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Scientists at IBM managed to create the smallest memory chip in the world using only 12 atoms

The memory at the atomic level will be 100 times denser and more compared to disks and memory chips known today

The smallest bit of memory. Illustration: IBM
The smallest bit of memory. Illustration: IBM

Scientists at IBM's research laboratories in California have for the first time successfully presented technology for magnetic storage of information on just 12 atoms.

The number of atoms required to store a single bit in IBM's new technology is significantly lower than that known today, in hard disks and flash memory: the existing storage devices consume about a million atoms for each single bit of data. The possibility of making changes in the magnetic nature of the material by focusing on the level of the individual atoms, may pave the way for building smaller, faster and more economical storage devices in terms of current consumption.

Silicon transistor technology has become cheaper, denser and more efficient over the years. However, basic physics shows that it will not be possible to maintain the rate of miniaturization known to us in the last decades in the long term: new basic approaches are needed in order to ensure a continuation of technological development.

The IBM scientists adopted a completely new approach, and set out to build the smallest unit for data storage, at the level of individual atoms. The storage technology born in this experimental process is 100 times denser compared to what is common in the drives and volatile memory chips we know today. The nanostructures that the scientists at IBM are building, while each time placing a single atom in its designated place, are based on an unusual form of magnetism, known as "antiferromagnetism", in which rows of magnetic molecules alternately line up in an array of poles in opposite directions.

איך זה עובד?

The most basic piece of information that a computer can understand is one bit of data (Bit). Similar to how a light can be turned on or off, each bit can only have one state at a given time: "1" or "0".

Until now it was not known what the smallest number of atoms required to build one bit of magnetic memory.

Ferromagnets are made of materials similar to those of which the magnets in the home refrigerator door are made. Their magnetic activity is based on the interaction between adjacent atoms whose axis of rotation (spin) is on one straight line. Until today, the attempts to minimize such memory components encountered the problem of another integration, between atoms located side by side, on axes in opposite directions. In order to benefit from a magnetic storage array at the atomic level, one must ensure that the orientations of the axes are fully preserved.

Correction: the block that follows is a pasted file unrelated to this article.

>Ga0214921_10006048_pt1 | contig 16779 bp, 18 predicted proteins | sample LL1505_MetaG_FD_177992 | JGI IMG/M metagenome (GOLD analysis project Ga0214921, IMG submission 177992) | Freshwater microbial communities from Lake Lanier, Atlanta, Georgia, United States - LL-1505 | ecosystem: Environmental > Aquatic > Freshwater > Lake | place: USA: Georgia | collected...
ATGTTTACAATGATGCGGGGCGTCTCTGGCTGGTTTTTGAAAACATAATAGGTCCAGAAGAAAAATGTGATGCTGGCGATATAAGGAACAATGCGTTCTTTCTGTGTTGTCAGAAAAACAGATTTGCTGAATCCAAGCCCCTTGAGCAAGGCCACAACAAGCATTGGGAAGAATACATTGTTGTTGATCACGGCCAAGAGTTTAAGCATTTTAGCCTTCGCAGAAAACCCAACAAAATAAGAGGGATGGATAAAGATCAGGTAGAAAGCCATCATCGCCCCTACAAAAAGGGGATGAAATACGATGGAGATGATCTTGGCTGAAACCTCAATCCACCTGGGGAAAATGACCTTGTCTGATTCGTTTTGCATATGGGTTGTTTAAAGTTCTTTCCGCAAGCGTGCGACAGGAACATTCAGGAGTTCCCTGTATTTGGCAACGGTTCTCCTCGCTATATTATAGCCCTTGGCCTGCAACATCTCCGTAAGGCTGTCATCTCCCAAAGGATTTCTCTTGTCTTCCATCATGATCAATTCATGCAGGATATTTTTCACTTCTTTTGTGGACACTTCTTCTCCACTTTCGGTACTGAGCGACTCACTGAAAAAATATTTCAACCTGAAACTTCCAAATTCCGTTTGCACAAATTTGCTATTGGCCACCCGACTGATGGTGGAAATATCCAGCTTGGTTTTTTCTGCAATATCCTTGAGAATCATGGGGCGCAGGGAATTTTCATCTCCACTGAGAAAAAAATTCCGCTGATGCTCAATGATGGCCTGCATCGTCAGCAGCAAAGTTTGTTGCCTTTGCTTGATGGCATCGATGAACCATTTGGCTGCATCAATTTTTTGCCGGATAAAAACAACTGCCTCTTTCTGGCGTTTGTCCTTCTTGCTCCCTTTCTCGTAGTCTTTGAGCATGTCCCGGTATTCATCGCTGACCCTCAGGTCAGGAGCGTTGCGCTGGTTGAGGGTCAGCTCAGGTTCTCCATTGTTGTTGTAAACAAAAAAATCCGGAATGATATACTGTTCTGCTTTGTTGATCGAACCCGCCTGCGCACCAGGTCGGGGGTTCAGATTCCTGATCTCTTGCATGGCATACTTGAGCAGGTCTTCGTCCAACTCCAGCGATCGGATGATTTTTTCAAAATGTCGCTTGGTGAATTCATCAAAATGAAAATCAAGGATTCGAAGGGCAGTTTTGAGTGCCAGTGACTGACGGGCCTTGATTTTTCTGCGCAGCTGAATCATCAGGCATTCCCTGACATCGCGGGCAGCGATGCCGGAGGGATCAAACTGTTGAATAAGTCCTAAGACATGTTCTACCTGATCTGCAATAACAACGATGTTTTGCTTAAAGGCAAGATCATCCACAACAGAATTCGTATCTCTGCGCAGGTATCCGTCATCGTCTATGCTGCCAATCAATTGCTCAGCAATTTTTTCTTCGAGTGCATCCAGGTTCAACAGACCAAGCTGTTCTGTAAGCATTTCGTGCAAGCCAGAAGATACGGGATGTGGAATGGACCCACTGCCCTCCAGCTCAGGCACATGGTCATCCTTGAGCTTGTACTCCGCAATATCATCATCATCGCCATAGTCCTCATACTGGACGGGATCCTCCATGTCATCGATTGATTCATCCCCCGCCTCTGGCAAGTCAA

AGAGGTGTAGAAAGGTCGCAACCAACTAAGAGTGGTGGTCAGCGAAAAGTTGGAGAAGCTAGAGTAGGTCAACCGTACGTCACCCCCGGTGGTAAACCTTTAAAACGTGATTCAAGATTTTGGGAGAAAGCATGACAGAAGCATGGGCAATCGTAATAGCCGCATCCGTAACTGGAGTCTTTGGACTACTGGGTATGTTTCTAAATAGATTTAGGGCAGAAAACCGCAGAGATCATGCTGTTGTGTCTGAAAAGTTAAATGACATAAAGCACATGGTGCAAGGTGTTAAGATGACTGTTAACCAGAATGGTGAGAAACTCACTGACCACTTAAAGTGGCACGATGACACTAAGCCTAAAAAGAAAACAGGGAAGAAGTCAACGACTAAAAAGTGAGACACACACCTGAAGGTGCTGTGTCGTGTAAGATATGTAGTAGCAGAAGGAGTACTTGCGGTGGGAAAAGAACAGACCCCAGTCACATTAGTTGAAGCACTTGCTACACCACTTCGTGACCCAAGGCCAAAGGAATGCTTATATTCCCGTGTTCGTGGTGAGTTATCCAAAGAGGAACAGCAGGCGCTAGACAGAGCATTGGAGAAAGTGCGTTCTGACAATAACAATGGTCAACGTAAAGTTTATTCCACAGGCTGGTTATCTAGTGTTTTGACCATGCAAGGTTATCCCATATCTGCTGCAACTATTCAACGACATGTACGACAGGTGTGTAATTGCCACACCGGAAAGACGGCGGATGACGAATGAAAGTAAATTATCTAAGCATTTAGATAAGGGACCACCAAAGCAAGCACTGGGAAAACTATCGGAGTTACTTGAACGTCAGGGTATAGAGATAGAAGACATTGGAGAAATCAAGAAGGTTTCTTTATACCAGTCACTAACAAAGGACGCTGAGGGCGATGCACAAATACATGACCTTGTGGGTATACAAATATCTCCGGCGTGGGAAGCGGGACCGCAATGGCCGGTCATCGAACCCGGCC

The scientists in the IBM laboratory used a scanning tunneling microscope (STM) to place 12 antiferromagnetic atoms, and store on them for hours a single bit of information, at a low temperature. The researchers take advantage of the opposite directions of rotation of the atoms placed side by side, in order to compress magnetic bits closer together than ever before. In this way, the storage density can be significantly increased - without disrupting the state of adjacent bits.

7 תגובות

  1. A single atom can serve as a memory cell on its own, you can see this in the aforementioned article by Heinrich: they begin by characterizing individual iron atoms on a copper-nitrogen substrate that do maintain their spin direction if left to their own devices. The problem is that a single atom is easily affected by an external magnetic field: it tends, like any magnet, to align itself with the external field. The advantage of coupling 12 atoms antiferromagnetically is that their total magnetic state is zero -> they do not gain energy from aligning with an external field -> an external field does not interest them. The inversion is achieved by inverting one of the atoms in the corners with the help of the STM needle, with the atom in the corner dragging the entire structure behind it.

    This does not pave the way for any innovation, it is actually discouraging: if it is close to absolute zero temperature, under STM and in a complete vacuum which can only crowd information 100 times, then we have 10.5 years left until it is not possible to crowd any more, and that is also optimistic. You need to start using the third dimension. One candidate among many: holographic memory.

  2. Strange, for some reason I remembered that they had already managed to create a memory chip based on one single atom, was I wrong?

  3. So all the average home user needs is an STM microscope inside a powerful cold room.

    Sounds like something you can go to market with 🙂

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